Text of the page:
Salvatore Mereu, from the novel by Giulio Angioni with the same title
festivals & awards:
Soaked to the skin, Costantino sinks into the haystack like old timber left on the shore by a stormy sea. Torrential rain has just put out the fire that in a single night ravaged Assandira, a farmstay deep in the woods of Sardinia. But the rain hasn’t quenched the pain, the endless remorse for the son lost to the flames, the son he was unable to save. The first to arrive are the carabinieri and the young investigating magistrate: Costantino tries to tell them what happened the previous night, to explain how it all began...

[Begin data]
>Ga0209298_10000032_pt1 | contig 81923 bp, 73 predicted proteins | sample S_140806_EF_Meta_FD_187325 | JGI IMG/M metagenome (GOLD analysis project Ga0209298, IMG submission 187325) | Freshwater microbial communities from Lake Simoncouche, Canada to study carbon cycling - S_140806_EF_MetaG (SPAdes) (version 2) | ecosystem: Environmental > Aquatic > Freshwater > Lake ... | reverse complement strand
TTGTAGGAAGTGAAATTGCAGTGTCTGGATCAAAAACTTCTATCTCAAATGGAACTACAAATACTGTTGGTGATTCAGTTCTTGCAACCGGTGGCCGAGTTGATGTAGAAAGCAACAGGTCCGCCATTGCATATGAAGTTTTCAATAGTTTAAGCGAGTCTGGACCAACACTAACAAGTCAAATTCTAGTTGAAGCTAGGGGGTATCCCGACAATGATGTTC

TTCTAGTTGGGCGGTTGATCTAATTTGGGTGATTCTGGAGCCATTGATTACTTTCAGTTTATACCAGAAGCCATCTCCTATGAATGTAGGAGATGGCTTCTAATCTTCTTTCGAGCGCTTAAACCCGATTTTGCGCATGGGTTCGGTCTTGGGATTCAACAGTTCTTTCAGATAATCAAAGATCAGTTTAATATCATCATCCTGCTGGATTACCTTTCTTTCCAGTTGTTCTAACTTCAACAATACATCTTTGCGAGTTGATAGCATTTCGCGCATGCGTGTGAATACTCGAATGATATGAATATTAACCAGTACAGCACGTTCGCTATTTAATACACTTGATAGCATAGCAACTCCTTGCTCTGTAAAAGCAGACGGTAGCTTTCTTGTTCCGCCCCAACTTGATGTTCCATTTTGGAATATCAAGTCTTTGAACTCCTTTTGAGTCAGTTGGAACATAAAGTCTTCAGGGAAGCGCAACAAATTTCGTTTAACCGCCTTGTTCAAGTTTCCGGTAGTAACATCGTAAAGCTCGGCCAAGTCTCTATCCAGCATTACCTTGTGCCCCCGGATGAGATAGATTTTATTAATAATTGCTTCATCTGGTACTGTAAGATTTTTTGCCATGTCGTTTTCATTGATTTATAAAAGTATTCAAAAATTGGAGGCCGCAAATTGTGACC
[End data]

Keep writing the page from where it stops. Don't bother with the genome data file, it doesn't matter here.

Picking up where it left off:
On reading Assandira I initially felt a sensation of frustration and indignation regarding the depiction of the world I belong to, rural Sardinia, massacred by the tourist industry, by the idea that it is possible to override anything in the name of easy money, even people’s dignity. But this is just the outer aspect in Assandira. A hidden part which may refer to our private self is never missing within a story, and more than we are willing to admit. Assandira is an itinerary within an understanding of human nature, an attempt to explore the most hidden, silent feelings, which nevertheless end up by moving things and people even when kept at bay.